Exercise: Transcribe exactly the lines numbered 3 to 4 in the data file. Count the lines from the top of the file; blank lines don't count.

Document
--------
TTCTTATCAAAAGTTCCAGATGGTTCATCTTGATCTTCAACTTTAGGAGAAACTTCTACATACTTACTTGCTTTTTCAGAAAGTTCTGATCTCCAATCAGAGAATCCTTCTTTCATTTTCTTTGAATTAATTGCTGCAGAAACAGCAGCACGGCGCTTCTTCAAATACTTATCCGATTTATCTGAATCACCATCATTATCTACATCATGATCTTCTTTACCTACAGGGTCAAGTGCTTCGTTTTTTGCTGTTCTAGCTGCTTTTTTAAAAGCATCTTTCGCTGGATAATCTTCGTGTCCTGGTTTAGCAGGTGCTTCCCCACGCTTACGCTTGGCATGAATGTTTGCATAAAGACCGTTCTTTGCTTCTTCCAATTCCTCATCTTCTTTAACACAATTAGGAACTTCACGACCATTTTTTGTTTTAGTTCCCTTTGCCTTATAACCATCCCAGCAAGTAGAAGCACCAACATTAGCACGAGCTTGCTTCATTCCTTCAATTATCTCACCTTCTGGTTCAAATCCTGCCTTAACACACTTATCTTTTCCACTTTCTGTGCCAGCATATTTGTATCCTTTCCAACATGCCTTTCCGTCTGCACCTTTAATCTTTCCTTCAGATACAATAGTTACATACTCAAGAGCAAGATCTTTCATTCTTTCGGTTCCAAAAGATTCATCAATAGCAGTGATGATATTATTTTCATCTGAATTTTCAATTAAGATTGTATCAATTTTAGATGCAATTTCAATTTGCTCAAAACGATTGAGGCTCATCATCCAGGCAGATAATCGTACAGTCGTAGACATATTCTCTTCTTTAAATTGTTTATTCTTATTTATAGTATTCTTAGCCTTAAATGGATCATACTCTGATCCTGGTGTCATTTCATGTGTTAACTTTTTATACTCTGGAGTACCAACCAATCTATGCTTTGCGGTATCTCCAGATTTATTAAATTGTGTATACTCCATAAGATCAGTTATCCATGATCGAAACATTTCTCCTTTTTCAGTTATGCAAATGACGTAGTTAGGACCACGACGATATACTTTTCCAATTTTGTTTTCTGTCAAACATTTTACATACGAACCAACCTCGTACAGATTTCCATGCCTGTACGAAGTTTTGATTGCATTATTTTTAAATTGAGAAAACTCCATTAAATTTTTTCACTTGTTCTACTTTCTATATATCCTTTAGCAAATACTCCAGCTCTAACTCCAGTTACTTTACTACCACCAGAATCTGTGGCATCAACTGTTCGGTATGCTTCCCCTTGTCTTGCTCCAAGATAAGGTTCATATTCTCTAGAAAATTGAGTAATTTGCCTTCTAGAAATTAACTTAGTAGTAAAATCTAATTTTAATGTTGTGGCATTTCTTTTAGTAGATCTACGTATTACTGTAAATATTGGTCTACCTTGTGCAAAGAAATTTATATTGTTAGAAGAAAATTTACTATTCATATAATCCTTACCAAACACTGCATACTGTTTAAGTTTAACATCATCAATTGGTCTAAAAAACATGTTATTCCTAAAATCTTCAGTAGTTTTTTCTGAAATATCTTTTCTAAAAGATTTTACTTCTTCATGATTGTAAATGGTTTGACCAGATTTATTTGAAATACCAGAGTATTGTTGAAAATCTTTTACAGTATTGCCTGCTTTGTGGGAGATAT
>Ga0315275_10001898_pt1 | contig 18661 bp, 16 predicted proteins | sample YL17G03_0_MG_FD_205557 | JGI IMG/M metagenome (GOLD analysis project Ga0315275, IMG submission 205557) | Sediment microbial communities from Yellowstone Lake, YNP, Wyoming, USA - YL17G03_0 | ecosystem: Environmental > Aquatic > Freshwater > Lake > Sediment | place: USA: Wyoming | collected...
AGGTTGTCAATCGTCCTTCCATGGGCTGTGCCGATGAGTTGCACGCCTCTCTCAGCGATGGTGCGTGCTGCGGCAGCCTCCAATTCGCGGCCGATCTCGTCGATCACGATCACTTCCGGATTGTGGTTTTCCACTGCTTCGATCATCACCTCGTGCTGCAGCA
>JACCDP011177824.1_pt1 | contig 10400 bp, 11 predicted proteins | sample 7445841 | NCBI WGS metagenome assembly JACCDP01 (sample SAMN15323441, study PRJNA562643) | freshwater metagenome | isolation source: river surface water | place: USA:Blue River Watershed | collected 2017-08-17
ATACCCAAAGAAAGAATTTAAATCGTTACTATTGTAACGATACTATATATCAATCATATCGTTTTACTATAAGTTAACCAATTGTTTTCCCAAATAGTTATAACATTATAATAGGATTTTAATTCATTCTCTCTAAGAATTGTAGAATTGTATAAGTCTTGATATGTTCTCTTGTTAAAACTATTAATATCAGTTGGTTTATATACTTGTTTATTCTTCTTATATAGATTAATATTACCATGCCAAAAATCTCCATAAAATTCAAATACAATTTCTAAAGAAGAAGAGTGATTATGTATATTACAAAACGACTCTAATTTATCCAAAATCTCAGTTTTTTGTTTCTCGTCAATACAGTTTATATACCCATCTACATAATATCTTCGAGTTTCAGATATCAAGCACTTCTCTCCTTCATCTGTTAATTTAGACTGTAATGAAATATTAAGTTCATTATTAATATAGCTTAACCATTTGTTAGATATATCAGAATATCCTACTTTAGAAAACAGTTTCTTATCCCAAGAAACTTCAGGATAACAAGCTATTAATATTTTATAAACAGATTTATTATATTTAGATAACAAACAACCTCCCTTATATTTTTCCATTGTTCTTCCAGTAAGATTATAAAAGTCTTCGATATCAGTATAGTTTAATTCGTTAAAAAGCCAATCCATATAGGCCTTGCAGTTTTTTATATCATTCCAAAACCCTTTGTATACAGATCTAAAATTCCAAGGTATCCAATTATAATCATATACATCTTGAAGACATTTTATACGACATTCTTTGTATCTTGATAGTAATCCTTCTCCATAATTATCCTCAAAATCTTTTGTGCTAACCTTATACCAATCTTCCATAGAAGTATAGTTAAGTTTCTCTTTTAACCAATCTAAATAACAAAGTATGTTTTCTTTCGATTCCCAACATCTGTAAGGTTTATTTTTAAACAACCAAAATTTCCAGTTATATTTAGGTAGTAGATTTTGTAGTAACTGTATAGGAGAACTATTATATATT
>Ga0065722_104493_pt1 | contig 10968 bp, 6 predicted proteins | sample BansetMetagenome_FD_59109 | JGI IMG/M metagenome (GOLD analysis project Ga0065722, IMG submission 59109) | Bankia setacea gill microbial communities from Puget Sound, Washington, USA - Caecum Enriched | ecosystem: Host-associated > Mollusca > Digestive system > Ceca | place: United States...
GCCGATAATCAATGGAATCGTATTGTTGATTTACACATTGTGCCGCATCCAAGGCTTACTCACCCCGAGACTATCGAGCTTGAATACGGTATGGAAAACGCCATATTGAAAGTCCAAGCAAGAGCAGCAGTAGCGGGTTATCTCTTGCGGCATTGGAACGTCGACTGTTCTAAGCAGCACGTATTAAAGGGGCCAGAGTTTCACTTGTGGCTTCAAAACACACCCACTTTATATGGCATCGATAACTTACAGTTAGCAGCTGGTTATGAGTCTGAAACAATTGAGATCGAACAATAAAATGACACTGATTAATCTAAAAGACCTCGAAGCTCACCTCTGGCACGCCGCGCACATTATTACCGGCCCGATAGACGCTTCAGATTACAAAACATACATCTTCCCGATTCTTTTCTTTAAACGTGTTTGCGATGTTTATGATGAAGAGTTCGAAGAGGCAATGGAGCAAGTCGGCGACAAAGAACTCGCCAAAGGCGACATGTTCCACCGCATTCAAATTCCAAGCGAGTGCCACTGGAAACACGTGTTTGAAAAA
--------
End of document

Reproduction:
AGGTTGTCAATCGTCCTTCCATGGGCTGTGCCGATGAGTTGCACGCCTCTCTCAGCGATGGTGCGTGCTGCGGCAGCCTCCAATTCGCGGCCGATCTCGTCGATCACGATCACTTCCGGATTGTGGTTTTCCACTGCTTCGATCATCACCTCGTGCTGCAGCA
>JACCDP011177824.1_pt1 | contig 10400 bp, 11 predicted proteins | sample 7445841 | NCBI WGS metagenome assembly JACCDP01 (sample SAMN15323441, study PRJNA562643) | freshwater metagenome | isolation source: river surface water | place: USA:Blue River Watershed | collected 2017-08-17